of Buddha statuary
Steffen Katz, Februar 2022
The image of a Buddha is familiar to all of us. But where do the typical characteristics of a Buddha statue come from? Who has determined these? Did Buddha really look like this?
(Translated from German to English mostly with Deepl-translator)
The beginnings: symbols instead of effigies
The first Buddha statues date from the 2nd century B.C., that is, from a time long after Gautama Buddha’s physical demise. So they cannot be a direct portrait. In the first centuries of the spread of the teaching, it was even avoided to depict the Buddha directly. Rather, he was represented in images only symbolically, via his footprints, or the proxy representation of a stupa or wheel. In later times this was justified in some Buddhist currents with the prohibition of a direct representation, as one finds it e.g. also in Islam, or in the 2nd commandment of the Bible: “Thou shalt not make unto thee any graven image”. However, other religions of the time did not use direct likenesses either. It is therefore more likely that the reduced symbolic representation was considered much more effective: A practical, simple graphic sign lends itself well to meditation! We also find this approach in the mandalas and yantras common in Tantrism. Such a sign offers a concrete object for meditation, at the same time it is so unobtrusive that it leaves a lot of space for one’s own mind – a good measure of emptiness, one could say.
The first Buddha statues
It becomes exciting in the middle of the 2nd century AD, when the first images of the Buddha appeared. Exciting also insofar as these were by no means stylistically fixed from the beginning, but developed dynamically and influenced each other.
Two regions of origin are decisive in this respect: Gandhara, on the territory of present-day Pakistan, and Mathura, south of Delhi. Indian art historians hold the view that the Buddha statues developed primarily from the model of Yaksha sculptures. Yakshas are Indian nature spirits and gods who were worshipped centuries earlier with larger-than-life statues. Consequently, the earliest statues from Mathura resemble the Yaksha style, with very large, robustly upright figures.
At the same time, Buddha statues were created further north in Gandhara, which, according to Western historians, mimic a Greco-Roman style. These are so different from the Yaksha style that it can be assumed that the two styles emerged independently. In the end, which region began the history of the Buddha statue first is idle – after some time, both inspired and enlivened each other. Thus, they gradually developed a classic pattern, which today we clearly recognize as a Buddha figure.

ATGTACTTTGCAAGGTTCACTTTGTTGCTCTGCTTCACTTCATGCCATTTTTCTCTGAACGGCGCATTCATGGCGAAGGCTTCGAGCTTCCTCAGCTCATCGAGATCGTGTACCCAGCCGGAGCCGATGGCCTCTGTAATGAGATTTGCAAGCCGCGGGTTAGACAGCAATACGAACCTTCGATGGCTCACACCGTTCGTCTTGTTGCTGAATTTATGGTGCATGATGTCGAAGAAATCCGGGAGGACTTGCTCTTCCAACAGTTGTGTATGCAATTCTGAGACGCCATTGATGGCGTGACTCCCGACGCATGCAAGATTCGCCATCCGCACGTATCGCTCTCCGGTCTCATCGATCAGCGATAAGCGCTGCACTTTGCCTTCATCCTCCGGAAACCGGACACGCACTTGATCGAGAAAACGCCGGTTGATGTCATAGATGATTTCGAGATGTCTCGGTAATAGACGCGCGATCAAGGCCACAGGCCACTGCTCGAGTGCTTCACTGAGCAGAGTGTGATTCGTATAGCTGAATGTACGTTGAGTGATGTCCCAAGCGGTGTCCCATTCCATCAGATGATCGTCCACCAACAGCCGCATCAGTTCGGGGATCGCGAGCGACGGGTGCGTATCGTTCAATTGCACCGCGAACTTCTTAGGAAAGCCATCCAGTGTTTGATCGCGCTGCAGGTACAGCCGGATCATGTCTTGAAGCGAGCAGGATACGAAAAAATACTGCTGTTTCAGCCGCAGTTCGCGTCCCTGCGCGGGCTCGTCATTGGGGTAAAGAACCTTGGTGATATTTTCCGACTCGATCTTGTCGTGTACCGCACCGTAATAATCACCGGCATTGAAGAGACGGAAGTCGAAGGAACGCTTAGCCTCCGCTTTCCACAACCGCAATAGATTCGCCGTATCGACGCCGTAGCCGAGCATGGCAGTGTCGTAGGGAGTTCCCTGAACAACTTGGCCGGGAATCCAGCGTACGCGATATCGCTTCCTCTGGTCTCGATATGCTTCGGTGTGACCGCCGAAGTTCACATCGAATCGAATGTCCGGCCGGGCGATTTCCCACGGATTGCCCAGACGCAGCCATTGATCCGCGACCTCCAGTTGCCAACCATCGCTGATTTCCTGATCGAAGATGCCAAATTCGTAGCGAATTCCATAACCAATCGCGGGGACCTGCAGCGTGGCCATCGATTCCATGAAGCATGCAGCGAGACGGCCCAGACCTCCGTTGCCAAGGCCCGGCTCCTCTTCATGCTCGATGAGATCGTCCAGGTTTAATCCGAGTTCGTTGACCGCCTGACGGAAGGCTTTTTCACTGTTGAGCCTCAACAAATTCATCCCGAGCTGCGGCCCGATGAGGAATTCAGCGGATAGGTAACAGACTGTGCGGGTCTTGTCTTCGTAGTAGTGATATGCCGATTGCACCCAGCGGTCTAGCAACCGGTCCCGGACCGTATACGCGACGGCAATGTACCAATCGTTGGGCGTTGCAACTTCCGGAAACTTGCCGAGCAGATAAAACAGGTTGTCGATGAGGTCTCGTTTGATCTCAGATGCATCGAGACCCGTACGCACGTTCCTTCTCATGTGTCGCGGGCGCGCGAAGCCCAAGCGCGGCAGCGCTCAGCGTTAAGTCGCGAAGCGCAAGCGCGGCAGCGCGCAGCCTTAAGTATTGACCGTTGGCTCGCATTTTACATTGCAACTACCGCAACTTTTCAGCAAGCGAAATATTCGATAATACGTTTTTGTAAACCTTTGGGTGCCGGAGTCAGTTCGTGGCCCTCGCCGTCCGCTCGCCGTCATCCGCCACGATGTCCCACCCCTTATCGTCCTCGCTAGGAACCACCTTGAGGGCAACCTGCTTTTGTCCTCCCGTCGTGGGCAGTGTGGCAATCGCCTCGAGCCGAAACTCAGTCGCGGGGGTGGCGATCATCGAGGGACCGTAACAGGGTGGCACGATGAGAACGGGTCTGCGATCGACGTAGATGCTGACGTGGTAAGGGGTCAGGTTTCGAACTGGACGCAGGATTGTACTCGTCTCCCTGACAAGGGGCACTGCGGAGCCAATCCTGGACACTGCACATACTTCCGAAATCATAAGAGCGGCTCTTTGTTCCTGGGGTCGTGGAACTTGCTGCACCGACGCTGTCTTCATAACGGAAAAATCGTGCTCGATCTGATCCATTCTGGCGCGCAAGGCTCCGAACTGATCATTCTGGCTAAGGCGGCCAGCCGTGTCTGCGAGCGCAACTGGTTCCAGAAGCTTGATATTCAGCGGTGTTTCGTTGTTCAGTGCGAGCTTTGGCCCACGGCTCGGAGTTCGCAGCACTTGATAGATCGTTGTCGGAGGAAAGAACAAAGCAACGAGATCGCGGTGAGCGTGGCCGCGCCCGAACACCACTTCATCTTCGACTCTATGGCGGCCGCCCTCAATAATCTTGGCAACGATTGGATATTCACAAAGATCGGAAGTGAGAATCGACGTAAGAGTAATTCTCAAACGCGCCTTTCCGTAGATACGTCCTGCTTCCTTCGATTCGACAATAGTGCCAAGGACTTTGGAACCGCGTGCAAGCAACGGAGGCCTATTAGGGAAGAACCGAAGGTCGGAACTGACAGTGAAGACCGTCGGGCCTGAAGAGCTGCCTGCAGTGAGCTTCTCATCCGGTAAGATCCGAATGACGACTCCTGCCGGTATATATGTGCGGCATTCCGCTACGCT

Features of a Buddha
The basis for all representations are written down text passages about Vipasyin, the first of the Seven Buddhas of the past. In it, the external characteristics of a Buddha are described in detail on the basis of 32 characteristics. According to the teachings, Siddharta Gautama, the Buddha we think of today, is the seventh in the line of Buddhas. Therefore, the 32 characteristics do not directly describe the historical person of Siddharta Gautama Buddha. Rather, it was customary at that time to ascribe very special characteristics to an outstanding personality, such as a king, in order to substantiate his uniqueness: “Of golden shining skin … the legs resemble that of a gazelle … the chest that of a lion …”
As mentioned earlier, different regions and eras have interpreted and shaped the features differently. However, the following have emerged as particularly distinctive:
- Urna – a round mark between the eyebrows
- Ushnisha – a turban-like elevation on the head
- small dextrorotatory curls
- the long earlobes
- the lucky symbol of the wheel on the hands and soles of the feet
Still much discussed are the hand mudras of the Buddha figures. But more about that in another place.
Buddha statues – a living development
Monika Zins’ descriptions of the evolution of Buddha statues over the centuries have reinforced my belief that throughout the ages there have always been people who have interpreted and created their own representations of saints. A figure of a saint is man-made, but it reminds us of the divine.
With our sculptures and figures we would like to pass on our sensation of something that can hardly be described in words. Rather, we invite you to look yourself, to experience the form, color and materiality of our figures. To discover a fullness in them, and at the same time an emptiness that you fill yourself, with the spirit that is important to you.
May the sculpture on the outside help you to find your way inside.